The weather here in Tucson has been so pleasant, highs in the 70s and 80s, so it’s been perfect for metal detecting. You really can’t beat December in the Southwest for outdoor activities. We have to brave the hot summer months, but we live here for the beautiful, sunshine-filled days of the winter.


On our latest metal detecting trips we have been working on learning about the different settings on the detector – more so than expecting to unearth valuable treasure (although there is still that excitement every time the detector signals a target!). I think that we’ve gotten a good at utilizing the sensitivity setting alone (not in conjunction with the other settings). Since my husband and I are still in the learning stage, we tend to set it higher so we can dig everything, unless we are finding that we are digging a lot of junk or that the mineral content in the ground is causing the detector to constantly sound.

The other day, we visited the wash that is near our house to work on using the discrimination and sensitivity settings together on our detector, which should help us understand the depth of buried targets. The wash is perfect for practicing because there seems to be quite a bit of metal to find, the ground isn’t as hard as other places we’ve hunted, and there aren’t any other people around – not to mention that it really is a beautiful area for desert wildlife.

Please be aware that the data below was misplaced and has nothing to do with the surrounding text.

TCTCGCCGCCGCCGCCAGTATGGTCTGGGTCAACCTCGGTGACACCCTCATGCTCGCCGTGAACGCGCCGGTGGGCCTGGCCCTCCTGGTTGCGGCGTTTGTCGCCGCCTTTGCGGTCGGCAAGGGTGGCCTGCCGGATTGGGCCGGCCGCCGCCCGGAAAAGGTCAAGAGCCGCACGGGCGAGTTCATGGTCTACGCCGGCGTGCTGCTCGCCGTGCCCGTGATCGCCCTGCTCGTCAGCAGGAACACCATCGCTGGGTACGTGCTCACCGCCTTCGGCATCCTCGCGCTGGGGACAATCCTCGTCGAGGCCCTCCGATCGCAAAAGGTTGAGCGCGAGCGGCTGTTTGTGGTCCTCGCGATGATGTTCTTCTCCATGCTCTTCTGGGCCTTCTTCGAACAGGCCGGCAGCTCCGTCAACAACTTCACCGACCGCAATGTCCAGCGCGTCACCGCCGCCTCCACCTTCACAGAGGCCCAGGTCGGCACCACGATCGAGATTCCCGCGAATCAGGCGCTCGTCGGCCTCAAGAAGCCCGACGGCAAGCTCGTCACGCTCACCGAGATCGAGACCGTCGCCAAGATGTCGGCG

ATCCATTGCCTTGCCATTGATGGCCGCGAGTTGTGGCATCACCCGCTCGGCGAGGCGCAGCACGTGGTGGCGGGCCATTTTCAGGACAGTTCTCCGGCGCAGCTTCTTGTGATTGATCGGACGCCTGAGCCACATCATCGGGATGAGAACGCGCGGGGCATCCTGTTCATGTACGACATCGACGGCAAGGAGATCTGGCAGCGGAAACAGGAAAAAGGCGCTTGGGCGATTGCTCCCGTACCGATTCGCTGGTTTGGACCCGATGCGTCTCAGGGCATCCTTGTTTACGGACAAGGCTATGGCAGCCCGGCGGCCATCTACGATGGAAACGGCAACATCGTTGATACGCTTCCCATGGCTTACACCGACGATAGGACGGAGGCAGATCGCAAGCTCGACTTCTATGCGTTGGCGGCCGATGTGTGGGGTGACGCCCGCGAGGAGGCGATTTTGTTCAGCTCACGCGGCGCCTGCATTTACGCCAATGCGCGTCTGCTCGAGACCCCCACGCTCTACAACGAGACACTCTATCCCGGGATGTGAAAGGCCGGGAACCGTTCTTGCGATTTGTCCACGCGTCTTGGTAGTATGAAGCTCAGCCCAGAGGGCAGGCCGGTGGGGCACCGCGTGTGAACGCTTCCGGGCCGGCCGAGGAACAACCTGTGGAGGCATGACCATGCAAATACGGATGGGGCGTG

I know from my research and experience that there is not a specific answer to the question, “How deep will a metal detector go?” There are too many variables to answer that question. In addition to the capabilities that your detector has, you have to consider the following regarding depth:

  • Soil mineralization – The mineral content of soil can vary widely. If the soil is heavily mineralized it will most likely reduce the penetration power of the detector. In areas where there is gold to be found (southern Arizona is one) the soil is made up of rock, soil, sand, and clay that contain tiny grains of iron-bearing minerals. These minerals allow current to flow and cause metal detectors to receive a signal from the ground itself.
  • How long the target has been buried – Different metals corrode at different rates. The longer an item has been buried, the longer the ground chemical have had a chance to “eat away” at the metal.
  • The size of the item – The bigger the target, the deeper it can be detected. We’ve seen that with metal cans that we have dug up. We found some larger cans, buried deeper, that caused the same sounding alerts that a small metal lid near the surface did.
  • The object’s shape and position – An object that is lying flat will be detectable at greater depths than one that it buried vertically. To illustrate this, think of a coin that is lying flat. Looking at it from above you can see it easily. Now consider that same coin standing on its edge. When viewed from above, you can’t see as much of its metallic surface. An object that is lying flat will be detectable at greater depths than one that it buried vertically.

We haven’t had success with finding valuable targets in the wash, but the items we did find helped us practice with our detector’s settings, so that someday, when there is something of value buried deep in the ground, we’ll be able to find it.